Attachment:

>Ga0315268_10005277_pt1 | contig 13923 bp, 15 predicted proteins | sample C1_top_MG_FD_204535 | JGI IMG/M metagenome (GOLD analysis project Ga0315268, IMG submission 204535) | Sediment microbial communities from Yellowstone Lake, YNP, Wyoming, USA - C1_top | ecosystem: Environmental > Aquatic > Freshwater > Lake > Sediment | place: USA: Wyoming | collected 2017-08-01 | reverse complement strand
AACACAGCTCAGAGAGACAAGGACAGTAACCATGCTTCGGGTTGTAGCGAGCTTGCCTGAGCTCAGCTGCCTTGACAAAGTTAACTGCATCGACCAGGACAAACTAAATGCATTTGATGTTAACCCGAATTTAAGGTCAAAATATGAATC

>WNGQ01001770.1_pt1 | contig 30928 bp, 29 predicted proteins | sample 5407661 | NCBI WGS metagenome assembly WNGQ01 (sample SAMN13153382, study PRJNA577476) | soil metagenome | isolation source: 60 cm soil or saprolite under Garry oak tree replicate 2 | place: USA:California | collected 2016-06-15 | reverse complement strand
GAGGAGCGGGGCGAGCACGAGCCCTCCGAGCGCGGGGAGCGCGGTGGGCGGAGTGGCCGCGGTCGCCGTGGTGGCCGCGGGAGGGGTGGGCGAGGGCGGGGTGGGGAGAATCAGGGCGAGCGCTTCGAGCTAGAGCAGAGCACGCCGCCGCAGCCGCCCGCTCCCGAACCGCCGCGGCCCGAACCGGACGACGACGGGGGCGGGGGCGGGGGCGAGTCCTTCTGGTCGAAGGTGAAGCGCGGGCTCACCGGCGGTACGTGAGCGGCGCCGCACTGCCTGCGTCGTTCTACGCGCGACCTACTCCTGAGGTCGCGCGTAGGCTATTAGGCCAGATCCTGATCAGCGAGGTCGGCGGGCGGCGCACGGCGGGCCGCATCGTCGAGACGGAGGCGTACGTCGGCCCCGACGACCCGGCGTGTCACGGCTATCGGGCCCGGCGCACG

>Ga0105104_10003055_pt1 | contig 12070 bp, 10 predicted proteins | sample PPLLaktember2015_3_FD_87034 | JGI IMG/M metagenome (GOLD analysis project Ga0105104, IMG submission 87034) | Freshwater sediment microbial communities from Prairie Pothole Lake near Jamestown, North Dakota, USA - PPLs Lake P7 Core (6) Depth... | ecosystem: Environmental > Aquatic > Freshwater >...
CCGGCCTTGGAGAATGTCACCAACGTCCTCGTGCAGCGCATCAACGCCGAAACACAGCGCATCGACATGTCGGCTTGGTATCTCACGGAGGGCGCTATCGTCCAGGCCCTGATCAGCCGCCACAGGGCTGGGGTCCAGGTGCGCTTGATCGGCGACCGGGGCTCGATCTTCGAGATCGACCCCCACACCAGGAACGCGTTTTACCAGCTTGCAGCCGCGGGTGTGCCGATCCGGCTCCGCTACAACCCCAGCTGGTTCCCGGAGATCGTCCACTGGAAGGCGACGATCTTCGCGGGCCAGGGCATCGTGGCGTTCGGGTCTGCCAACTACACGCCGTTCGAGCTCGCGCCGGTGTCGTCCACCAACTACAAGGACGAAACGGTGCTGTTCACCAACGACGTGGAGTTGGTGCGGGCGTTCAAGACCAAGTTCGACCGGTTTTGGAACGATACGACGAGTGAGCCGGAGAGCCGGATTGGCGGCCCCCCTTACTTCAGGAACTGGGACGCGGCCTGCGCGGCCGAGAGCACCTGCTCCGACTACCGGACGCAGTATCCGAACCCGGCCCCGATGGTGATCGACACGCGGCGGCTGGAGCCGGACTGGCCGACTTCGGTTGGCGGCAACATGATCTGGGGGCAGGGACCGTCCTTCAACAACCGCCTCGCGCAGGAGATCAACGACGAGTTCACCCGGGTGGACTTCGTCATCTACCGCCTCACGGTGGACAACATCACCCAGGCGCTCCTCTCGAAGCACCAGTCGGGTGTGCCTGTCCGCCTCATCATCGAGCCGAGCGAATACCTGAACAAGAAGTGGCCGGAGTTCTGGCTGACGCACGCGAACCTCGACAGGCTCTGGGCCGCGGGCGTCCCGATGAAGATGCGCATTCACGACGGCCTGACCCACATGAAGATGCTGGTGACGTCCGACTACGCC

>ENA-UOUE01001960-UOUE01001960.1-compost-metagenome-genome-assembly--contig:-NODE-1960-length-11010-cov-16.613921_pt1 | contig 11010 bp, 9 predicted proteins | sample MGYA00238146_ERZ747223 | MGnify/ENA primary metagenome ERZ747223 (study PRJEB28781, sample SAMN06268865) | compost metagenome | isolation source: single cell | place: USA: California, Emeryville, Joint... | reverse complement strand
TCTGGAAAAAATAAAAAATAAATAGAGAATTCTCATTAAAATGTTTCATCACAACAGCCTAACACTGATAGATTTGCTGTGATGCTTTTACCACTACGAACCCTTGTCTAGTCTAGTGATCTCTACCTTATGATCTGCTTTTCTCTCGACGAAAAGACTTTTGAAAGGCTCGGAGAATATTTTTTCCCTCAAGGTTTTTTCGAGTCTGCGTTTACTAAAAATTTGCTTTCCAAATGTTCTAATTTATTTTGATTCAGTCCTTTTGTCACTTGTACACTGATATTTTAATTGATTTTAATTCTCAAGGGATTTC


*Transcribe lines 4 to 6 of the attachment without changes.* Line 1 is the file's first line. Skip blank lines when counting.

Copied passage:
GAGGAGCGGGGCGAGCACGAGCCCTCCGAGCGCGGGGAGCGCGGTGGGCGGAGTGGCCGCGGTCGCCGTGGTGGCCGCGGGAGGGGTGGGCGAGGGCGGGGTGGGGAGAATCAGGGCGAGCGCTTCGAGCTAGAGCAGAGCACGCCGCCGCAGCCGCCCGCTCCCGAACCGCCGCGGCCCGAACCGGACGACGACGGGGGCGGGGGCGGGGGCGAGTCCTTCTGGTCGAAGGTGAAGCGCGGGCTCACCGGCGGTACGTGAGCGGCGCCGCACTGCCTGCGTCGTTCTACGCGCGACCTACTCCTGAGGTCGCGCGTAGGCTATTAGGCCAGATCCTGATCAGCGAGGTCGGCGGGCGGCGCACGGCGGGCCGCATCGTCGAGACGGAGGCGTACGTCGGCCCCGACGACCCGGCGTGTCACGGCTATCGGGCCCGGCGCACG

>Ga0105104_10003055_pt1 | contig 12070 bp, 10 predicted proteins | sample PPLLaktember2015_3_FD_87034 | JGI IMG/M metagenome (GOLD analysis project Ga0105104, IMG submission 87034) | Freshwater sediment microbial communities from Prairie Pothole Lake near Jamestown, North Dakota, USA - PPLs Lake P7 Core (6) Depth... | ecosystem: Environmental > Aquatic > Freshwater >...
CCGGCCTTGGAGAATGTCACCAACGTCCTCGTGCAGCGCATCAACGCCGAAACACAGCGCATCGACATGTCGGCTTGGTATCTCACGGAGGGCGCTATCGTCCAGGCCCTGATCAGCCGCCACAGGGCTGGGGTCCAGGTGCGCTTGATCGGCGACCGGGGCTCGATCTTCGAGATCGACCCCCACACCAGGAACGCGTTTTACCAGCTTGCAGCCGCGGGTGTGCCGATCCGGCTCCGCTACAACCCCAGCTGGTTCCCGGAGATCGTCCACTGGAAGGCGACGATCTTCGCGGGCCAGGGCATCGTGGCGTTCGGGTCTGCCAACTACACGCCGTTCGAGCTCGCGCCGGTGTCGTCCACCAACTACAAGGACGAAACGGTGCTGTTCACCAACGACGTGGAGTTGGTGCGGGCGTTCAAGACCAAGTTCGACCGGTTTTGGAACGATACGACGAGTGAGCCGGAGAGCCGGATTGGCGGCCCCCCTTACTTCAGGAACTGGGACGCGGCCTGCGCGGCCGAGAGCACCTGCTCCGACTACCGGACGCAGTATCCGAACCCGGCCCCGATGGTGATCGACACGCGGCGGCTGGAGCCGGACTGGCCGACTTCGGTTGGCGGCAACATGATCTGGGGGCAGGGACCGTCCTTCAACAACCGCCTCGCGCAGGAGATCAACGACGAGTTCACCCGGGTGGACTTCGTCATCTACCGCCTCACGGTGGACAACATCACCCAGGCGCTCCTCTCGAAGCACCAGTCGGGTGTGCCTGTCCGCCTCATCATCGAGCCGAGCGAATACCTGAACAAGAAGTGGCCGGAGTTCTGGCTGACGCACGCGAACCTCGACAGGCTCTGGGCCGCGGGCGTCCCGATGAAGATGCGCATTCACGACGGCCTGACCCACATGAAGATGCTGGTGACGTCCGACTACGCC